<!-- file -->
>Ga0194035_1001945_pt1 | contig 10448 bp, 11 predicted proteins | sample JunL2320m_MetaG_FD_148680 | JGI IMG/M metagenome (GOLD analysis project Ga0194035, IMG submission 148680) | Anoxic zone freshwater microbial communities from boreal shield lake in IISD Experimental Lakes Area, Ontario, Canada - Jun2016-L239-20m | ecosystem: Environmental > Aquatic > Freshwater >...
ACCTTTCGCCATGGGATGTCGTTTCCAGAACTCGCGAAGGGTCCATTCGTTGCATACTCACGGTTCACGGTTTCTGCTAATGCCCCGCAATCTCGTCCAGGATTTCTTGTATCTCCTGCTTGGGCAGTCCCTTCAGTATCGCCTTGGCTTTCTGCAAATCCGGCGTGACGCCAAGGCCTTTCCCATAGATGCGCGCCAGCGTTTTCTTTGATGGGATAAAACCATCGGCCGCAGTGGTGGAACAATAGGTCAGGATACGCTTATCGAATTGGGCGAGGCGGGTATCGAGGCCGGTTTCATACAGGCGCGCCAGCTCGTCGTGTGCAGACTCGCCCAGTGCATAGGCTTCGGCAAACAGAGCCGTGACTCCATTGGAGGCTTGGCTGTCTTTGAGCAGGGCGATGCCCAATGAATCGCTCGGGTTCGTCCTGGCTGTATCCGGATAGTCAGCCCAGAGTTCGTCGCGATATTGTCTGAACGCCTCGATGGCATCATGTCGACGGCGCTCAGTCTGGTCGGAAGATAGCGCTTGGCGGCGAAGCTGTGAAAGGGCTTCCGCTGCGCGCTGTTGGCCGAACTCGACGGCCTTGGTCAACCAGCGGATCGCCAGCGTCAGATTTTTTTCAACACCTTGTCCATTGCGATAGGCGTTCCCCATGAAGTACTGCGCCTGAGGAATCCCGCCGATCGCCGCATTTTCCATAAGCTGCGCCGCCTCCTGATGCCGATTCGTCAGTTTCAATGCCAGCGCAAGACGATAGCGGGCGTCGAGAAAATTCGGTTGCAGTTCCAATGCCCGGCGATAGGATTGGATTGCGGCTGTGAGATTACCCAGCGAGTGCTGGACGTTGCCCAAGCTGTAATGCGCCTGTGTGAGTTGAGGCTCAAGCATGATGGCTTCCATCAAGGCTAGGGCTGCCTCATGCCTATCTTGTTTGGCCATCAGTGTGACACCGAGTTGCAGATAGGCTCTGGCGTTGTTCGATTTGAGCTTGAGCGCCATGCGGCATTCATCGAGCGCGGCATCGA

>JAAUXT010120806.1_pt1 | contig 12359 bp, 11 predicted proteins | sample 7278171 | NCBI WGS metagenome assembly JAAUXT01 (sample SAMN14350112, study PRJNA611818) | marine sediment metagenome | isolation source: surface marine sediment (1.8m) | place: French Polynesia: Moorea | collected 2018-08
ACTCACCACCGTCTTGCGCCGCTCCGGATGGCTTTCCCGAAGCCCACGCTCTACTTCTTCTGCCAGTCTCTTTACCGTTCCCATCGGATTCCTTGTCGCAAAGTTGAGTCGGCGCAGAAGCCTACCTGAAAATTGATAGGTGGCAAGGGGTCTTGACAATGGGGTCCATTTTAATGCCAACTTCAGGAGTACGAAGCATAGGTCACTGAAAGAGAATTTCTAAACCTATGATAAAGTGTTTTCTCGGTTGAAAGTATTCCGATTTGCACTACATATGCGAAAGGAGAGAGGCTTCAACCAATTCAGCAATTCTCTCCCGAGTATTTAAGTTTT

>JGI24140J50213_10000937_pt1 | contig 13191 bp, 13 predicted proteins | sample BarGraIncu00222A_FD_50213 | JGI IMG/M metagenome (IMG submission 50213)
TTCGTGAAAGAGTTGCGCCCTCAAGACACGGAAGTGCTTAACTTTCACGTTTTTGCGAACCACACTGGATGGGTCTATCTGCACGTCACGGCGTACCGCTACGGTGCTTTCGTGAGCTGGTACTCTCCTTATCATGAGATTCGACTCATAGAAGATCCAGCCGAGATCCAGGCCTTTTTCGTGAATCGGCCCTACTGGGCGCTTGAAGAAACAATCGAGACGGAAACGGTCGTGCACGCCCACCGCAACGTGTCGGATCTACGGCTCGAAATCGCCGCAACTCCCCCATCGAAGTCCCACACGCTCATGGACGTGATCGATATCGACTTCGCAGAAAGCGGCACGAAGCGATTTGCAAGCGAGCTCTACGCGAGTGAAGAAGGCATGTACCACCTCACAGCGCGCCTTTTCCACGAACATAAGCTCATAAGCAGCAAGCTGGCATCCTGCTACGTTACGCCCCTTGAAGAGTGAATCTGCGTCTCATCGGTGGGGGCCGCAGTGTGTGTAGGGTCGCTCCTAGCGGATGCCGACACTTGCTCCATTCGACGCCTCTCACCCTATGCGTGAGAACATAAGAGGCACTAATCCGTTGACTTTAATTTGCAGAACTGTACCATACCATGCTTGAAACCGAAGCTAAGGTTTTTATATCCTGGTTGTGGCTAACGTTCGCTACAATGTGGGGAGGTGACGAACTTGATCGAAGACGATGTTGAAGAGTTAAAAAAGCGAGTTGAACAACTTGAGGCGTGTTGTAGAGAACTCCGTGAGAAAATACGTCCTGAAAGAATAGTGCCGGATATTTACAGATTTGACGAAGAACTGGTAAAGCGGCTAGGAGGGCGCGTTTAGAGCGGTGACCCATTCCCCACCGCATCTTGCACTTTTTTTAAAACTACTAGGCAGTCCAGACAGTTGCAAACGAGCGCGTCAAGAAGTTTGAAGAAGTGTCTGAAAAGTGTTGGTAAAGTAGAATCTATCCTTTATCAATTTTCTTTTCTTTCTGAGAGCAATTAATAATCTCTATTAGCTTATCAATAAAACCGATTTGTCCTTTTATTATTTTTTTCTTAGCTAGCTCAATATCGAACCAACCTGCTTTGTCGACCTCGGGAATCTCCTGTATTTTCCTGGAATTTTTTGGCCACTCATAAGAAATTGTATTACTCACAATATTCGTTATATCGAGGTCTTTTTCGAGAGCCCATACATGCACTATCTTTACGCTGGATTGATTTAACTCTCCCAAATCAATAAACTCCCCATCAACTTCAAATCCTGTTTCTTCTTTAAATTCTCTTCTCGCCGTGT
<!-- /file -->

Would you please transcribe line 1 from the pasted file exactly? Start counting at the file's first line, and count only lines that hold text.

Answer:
>Ga0194035_1001945_pt1 | contig 10448 bp, 11 predicted proteins | sample JunL2320m_MetaG_FD_148680 | JGI IMG/M metagenome (GOLD analysis project Ga0194035, IMG submission 148680) | Anoxic zone freshwater microbial communities from boreal shield lake in IISD Experimental Lakes Area, Ontario, Canada - Jun2016-L239-20m | ecosystem: Environmental > Aquatic > Freshwater >...